Graduate or Student – Prepare for the job market!

Covid-19 has thrown so much of what we take for granted up in the air including the job market! If you seek work, there is so much you can do to set yourself apart and clinch a job!

  • Speaking to many young people I am amazed that so few have ever heard of EURES! It’s the European Employment Service designed to facilitate free movement of people, the equivalent to the French Pôle Emploi, and it’s EU wide. As of today 3/6/21 they have more than 3 million vacancies and 957 EURES Advisers ready to assist you in your search for work. You can search adverts all over EU and you can post your own CV so recruiters can find you! There are tips on how to get jobs abroad. They regularly host European job days. They offer traineeships and apprenticeships abroad EURES.
  • If your future aim is to work abroad, before leaving try to gain work experience in international companies. Recruiters abroad can relate to your ‘international’ experience. A big name company has as much value in your home country as it does abroad no matter how far afield you go.
  • If you work in a small company, you often have more diverse tasks to do. Large companies often have specialist departments so you generally do more specific tasks, the saying “you are a small cog in a big wheel applies”. If you are looking for diverse experience go for a smaller company, if you are looking for very specific experience aim for larger companies.
  • Do you know your true level of English or other foreign languages? If you don’t, consider certification. The TOEIC seems to be quite popular. It’s a diploma you can add to your CV and goes beyond self-assessment of linguistic competence.
  • Try to do as many personality tests as possible. Most are free and online. They will help you to explain yourself at interview and answer standard questions like “what are your strong/weak points”. We all know ourselves, but it’s another matter to explain our inner selves to third parties.
  • Whilst working, take notes everyday of what you did exactly (a diary of your work experience).  Your diary notes will help you write your CV and better explain your experience at future interviews. Don’t forget to remain positive about your work experience even if some or all of the work is tedious. You may need to request a professional reference further down the line for a potential employer.
  • Every time you have work experience, request a written reference before leaving. Professional references reassure future employers.
  • The Covid situation means this isn’t necessarily the best period for Working holiday visas . However, they are offered to young people aged between 18-30 years, sometimes 35 years according to the country. You can gain international and travel experience in one go! It could be a great selling point in your search for work upon your return to your home country.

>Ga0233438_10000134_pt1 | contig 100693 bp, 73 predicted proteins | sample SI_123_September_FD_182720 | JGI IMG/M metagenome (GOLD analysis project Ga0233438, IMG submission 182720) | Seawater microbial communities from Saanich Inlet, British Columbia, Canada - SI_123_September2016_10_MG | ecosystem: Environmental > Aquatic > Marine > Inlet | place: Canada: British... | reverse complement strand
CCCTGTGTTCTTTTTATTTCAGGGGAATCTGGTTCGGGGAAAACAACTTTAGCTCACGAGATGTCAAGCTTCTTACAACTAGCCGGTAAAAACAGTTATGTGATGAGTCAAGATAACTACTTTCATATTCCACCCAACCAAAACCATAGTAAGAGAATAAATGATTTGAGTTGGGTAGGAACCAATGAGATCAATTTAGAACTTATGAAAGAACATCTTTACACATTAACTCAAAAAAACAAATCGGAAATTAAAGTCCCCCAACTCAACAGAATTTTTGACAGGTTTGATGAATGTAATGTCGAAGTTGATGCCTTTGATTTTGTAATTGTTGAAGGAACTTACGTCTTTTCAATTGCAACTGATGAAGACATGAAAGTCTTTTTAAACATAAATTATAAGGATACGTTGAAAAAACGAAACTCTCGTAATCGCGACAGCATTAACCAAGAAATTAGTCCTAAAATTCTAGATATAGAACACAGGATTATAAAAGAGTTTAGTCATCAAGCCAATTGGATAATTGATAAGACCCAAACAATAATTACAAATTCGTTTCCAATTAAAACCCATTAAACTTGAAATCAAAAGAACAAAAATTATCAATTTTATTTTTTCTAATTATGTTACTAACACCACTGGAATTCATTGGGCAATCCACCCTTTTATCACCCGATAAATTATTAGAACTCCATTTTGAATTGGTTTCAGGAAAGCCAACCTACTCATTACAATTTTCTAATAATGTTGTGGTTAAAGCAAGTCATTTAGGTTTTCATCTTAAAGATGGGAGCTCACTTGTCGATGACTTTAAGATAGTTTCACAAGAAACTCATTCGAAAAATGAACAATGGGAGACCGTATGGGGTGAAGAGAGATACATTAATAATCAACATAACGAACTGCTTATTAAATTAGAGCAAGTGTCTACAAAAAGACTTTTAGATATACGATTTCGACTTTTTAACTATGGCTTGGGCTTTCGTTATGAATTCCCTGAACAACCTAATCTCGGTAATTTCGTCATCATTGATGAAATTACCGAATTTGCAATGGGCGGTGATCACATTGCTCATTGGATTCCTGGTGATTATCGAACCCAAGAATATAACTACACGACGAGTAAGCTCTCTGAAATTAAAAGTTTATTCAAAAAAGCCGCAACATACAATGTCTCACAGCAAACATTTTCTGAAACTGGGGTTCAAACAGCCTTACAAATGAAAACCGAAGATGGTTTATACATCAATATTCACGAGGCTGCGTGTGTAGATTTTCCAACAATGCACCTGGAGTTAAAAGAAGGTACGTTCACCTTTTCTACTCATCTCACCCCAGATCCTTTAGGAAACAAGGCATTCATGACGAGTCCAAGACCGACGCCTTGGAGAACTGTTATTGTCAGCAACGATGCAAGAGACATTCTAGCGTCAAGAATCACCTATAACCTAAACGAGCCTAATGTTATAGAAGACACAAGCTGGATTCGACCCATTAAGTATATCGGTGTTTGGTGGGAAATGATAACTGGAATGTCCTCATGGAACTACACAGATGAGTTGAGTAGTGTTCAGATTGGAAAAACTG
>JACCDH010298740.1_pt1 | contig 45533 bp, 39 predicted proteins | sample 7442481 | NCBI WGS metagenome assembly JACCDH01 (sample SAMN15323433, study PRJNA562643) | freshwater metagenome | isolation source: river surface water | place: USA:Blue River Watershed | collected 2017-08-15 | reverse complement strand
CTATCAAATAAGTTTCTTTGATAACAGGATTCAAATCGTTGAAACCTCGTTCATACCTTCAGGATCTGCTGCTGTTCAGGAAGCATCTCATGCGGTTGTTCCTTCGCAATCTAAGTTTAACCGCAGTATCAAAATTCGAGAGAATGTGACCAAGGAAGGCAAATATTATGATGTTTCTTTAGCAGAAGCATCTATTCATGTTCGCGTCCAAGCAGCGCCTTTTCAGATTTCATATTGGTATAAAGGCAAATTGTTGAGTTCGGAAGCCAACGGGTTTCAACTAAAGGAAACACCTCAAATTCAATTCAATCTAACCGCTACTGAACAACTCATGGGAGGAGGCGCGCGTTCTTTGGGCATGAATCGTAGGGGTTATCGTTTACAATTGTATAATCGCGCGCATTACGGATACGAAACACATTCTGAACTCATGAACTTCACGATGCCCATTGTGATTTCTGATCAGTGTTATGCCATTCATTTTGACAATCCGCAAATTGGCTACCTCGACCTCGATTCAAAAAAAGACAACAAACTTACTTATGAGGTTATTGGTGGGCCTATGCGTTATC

• Ensure your CV and Professional online profiles mirror each other. There is nothing worse than receiving a CV, checking the LinkedIn profile and discovering discrepancies.
  • Many employers check Facebook profiles these days. You can make your page Private and should do so. It’s in settings and privacy (parametres et confidentialité). Block people you don’t want looking at your profile. Private and professional life do not mix well. Clean up your social media and ensure professional online media represents you.
  • If you are not getting interviews, perhaps you need to review your CV. If you are getting interviews but no job offers, think about reviewing your interviewing skills. Read up, seek help!
  • If you are having orientation problems and don’t really know what you want to do, it’s often easier to think of what you don’t want to do. Start from the other end and eliminate! Discover yourself through personality tests, ask others how they see you, where they see you. If you have end of year assessments, what were you good at, where do you need to improve? No matter what it is, what do you like doing? What are your interests? We are in a period of change, it may seem scary, but this is also a period of opportunities due to technological advancements. Try to think really hard on the subject, there are plenty of unusual jobs. Are you a leader or a back-office person? Do you want outside work or office work? Try not to cave into the pressure of status and good salaries, we all want these things but truly you will be good at what you enjoy and normally you will be working for some years! Besides to get jobs you have to explain your motivation, it’s one of the only three real interview questions.
  • If you are receiving rebuttals, don’t keep hitting brick walls, think about bringing forward Plan B: move abroad for a while, pass your driving test, get a First Aid certificate, improve your tech skills, get written references, …  You can greatly increase the sales power of your CV if you can explain what you achieved during your job search, “show” you weren’t waiting for something to happen. There are a growing number of professional training certificates online.
  • Privilege quality applications as opposed to quantity. There is nothing worse than receiving a CV and ringing for more information only to be asked by the candidate for which job they applied! Quality applications should be your leitmotiv!
  • Prepare yourself for finding work little by little and well in advance: CV, scanning relevant documents, tests, diplomas, interview skills, … Don’t wait until the last minute. You would be ill advised to do this for an exam and job hunting is the same.
  • Once you have your diploma, apply for jobs straightaway. Don’t wait, finding work may take time and even if you are lucky enough to find work immediately, most companies will let you have a couple of weeks off in August!
  • Try reading our other documents relative to finding work:




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